In Virginia elections, “none of the above” should be a ballot choice

notaAs we head into local and state elections this year, it might be a good time to have an alternative that doesn’t currently exist on Virginia ballots.

That alternative: “None of the above.”

This is a year when voters need the chance to send a message to all political sides of the equation that no candidate whose name appears on the voting screen deserves a vote for election or re-election.

When I head over to Floyd County Rescue Squad Station 1 on that Tuesday morning in November, I’m not sure if I will see a single name on the ballot worthy of a vote in the governor’s race.  It means holding your nose and casting a vote because no voting is not a real option in a democracy.

Of course, having “none of the above” on the ballot only works if the law allows a a majority of “none of the above” to not allow election or re-election of anyone on the ballot. If “none of above,” for example, got more votes than an unopposed person on the ballot, then no one is elected and — ideally — a new election would have to be held with new candidates.

Unfortunately, “None of the Above” is not offered on the Virginia ballot or in in 48 other states of the nation.  Only Nevada has such an option.  That state offers “none of these candidates” as a vote option but even if that option gets the most votes, the winner is the actual candidate who gets the most votes.

In 1976, “none of these candidates” received 16,097 votes — far more than any candidate — in a Republican primary for Nevada’s at-large Congressional seat.  The victory, however, went to Walden Earhart, who got 9,831 votes.  Earhart then lost to the Democratic candidate Jim Santini.

However, “none of these candidates” can be a “spoiler” in the race.  In 1998, Harry Reid held on to his Senate season by beating Republican challenger John Ensign by just 428 votes.  “None of these candidates” received 8,125 votes in that election.

“None of these candidates” on the ballot scared Republicans so much that they filed a lawsuit in federal court in 2012 to try and have the ballot option declared unconstitutional.  The Republican National Committee was afraid the ballot option would cost Presidential candidate Mitt Romney a chance to win that state.  The case went back and forth in lower courts before a federal appeals court tossed the case out.  Incumbent President Barack Obama beat Romney by more than 60,000 votes.  “None of these candidates” received 5,570 votes.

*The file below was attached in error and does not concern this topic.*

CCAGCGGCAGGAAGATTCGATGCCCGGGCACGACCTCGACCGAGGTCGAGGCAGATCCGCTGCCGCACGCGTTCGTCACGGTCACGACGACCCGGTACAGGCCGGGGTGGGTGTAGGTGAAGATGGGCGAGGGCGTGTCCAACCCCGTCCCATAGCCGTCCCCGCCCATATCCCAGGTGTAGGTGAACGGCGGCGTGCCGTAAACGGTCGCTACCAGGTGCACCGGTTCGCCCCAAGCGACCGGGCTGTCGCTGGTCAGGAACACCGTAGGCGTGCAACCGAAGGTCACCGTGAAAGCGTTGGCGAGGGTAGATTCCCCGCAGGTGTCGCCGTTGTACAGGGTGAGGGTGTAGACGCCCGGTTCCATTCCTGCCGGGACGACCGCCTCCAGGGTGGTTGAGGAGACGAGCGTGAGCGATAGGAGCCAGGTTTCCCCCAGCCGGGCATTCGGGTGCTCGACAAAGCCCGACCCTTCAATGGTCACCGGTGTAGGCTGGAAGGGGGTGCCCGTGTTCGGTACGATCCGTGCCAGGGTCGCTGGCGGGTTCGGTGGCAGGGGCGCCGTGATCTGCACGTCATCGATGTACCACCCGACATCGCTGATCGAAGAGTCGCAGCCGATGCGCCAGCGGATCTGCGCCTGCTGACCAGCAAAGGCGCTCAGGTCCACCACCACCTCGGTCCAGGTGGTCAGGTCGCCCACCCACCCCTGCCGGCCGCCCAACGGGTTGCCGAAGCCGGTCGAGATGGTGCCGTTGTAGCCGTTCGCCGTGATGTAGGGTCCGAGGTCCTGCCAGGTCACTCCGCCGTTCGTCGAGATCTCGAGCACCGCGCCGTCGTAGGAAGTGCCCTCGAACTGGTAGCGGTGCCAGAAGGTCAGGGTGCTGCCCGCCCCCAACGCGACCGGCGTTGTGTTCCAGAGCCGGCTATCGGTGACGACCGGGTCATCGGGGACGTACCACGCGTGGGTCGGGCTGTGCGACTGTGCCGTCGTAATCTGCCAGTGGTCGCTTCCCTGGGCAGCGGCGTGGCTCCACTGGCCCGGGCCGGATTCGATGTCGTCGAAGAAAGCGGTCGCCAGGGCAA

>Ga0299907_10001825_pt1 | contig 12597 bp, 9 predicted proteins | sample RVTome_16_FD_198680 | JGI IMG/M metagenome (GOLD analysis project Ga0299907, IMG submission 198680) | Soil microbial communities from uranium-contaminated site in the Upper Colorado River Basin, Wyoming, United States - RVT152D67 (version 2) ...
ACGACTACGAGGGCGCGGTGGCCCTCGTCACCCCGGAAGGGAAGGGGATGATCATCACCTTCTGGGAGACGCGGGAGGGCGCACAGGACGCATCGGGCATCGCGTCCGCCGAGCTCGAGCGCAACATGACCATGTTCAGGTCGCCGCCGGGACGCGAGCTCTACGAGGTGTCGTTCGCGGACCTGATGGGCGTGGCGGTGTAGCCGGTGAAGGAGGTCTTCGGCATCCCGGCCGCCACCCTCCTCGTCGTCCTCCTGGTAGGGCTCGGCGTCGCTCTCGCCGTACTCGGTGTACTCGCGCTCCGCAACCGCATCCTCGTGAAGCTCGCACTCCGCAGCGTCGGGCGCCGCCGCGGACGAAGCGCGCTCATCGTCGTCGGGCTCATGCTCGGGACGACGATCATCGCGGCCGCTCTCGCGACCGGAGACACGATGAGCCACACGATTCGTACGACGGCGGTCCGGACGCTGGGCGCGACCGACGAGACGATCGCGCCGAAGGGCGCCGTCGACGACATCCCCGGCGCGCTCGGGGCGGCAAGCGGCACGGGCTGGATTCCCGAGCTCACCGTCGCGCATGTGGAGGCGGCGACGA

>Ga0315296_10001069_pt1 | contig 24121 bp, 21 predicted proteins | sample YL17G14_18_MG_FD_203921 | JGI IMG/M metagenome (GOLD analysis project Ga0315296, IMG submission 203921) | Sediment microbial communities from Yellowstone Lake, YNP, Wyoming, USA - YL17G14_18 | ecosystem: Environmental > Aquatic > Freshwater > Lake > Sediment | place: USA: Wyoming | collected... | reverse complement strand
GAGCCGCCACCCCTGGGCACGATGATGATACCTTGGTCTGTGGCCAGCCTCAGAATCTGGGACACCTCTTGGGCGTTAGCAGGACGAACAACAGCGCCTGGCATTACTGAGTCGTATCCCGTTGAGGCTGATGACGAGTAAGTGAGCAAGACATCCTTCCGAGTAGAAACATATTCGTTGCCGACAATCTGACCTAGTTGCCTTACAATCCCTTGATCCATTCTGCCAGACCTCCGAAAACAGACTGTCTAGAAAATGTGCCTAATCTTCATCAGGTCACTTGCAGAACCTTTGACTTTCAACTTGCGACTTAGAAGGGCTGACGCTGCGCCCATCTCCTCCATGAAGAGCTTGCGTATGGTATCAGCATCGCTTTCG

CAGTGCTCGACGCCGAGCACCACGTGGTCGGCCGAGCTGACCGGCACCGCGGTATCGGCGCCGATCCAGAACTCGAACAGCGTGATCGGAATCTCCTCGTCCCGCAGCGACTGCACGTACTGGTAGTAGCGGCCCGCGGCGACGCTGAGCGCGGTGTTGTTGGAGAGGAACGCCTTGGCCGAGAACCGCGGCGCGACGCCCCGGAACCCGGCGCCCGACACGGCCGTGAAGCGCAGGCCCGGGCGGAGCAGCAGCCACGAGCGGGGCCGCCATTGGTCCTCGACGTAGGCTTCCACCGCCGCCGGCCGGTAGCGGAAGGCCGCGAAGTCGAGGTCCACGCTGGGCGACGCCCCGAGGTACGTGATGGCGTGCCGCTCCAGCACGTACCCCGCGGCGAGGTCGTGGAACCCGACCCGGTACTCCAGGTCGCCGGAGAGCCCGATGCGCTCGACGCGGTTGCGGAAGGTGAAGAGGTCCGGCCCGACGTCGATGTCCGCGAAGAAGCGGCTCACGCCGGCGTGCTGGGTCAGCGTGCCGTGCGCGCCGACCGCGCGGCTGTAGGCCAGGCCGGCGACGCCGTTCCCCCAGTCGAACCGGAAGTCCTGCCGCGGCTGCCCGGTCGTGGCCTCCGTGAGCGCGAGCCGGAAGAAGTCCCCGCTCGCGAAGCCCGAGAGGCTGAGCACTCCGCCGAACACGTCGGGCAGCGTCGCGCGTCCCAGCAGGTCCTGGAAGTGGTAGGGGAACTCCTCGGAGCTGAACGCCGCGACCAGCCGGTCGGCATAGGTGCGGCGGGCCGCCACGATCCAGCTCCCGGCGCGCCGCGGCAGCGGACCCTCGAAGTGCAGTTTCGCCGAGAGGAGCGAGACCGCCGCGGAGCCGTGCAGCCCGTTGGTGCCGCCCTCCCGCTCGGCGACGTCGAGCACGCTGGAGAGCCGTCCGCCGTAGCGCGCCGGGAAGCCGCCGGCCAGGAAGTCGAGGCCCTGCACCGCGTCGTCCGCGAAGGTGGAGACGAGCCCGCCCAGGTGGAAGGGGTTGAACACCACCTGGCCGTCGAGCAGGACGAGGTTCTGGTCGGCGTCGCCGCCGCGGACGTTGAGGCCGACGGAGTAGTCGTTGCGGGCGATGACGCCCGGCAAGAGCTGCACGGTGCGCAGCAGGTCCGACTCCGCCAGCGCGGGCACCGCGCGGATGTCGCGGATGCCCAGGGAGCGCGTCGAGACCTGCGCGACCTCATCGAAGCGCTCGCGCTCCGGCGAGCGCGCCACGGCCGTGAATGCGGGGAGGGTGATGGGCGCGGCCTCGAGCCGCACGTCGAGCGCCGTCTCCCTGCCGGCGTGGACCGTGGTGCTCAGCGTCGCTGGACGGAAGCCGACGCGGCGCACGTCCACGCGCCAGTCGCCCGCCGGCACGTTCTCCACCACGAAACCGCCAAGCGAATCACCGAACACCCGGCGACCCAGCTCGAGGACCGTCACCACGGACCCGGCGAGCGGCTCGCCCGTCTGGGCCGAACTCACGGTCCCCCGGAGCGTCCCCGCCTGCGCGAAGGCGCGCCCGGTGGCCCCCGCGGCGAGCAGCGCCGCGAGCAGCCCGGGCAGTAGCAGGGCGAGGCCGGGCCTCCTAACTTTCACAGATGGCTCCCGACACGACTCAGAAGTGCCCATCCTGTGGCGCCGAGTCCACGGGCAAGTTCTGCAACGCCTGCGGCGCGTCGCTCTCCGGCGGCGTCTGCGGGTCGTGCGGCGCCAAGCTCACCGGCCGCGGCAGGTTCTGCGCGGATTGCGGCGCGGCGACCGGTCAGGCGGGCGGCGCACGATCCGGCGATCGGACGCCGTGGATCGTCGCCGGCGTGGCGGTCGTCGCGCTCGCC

In Virginia this year, “none of the above” is not an option.  It never is. In the governor’s race the choice is between a current Republican attorney general with a questionable record on ethics, honesty and the law, a Democratic businessman who once rain the party’s national committee but has never held a public elected office and a libertarian candidate with no real record on anything of value.

Two incumbent Floyd County supervisors are up for re-election — Board Supervisor Case Clinger (Courthouse district) and Indian Valley Supervisor Fred Gerald.  Neither are opposed even though a number of citizens have expressed concern and disgust over recent actions of the board that runs the county.

In 1964, Barry Goldwater ran unsuccessfully for the Presidency with the campaign slogan: “A Choice, Not an Echo.”

In Virginia this year, the overall campaign theme is just the opposite:  “An echo, not a choice.”

In other words:  None of the above.

6 thoughts on “In Virginia elections, “none of the above” should be a ballot choice”

  1. Which two incumbent supervisors are up for re-election? Is it too late for anyone to oppose them? Not that I am volunteering – I don’t have the free time to participate.

    • Board chairman Case Clinger (Courthouse district) and Fred Gerald of Indian Valley District are running. Both are unopposed and the filing deadlines have passed. Ballots are set.

  2. Libertarian Robert Sarvis will be on the ballot for governor. Despite what you may think of the Libertarian Party, he is known as an honest man and is the best choice of the three in my opinion.

  3. Thanks for the info on Robert Sarvis. I had never heard of him, but I just looked him up on wikipedia. He has my vote and I will be telling others about him.

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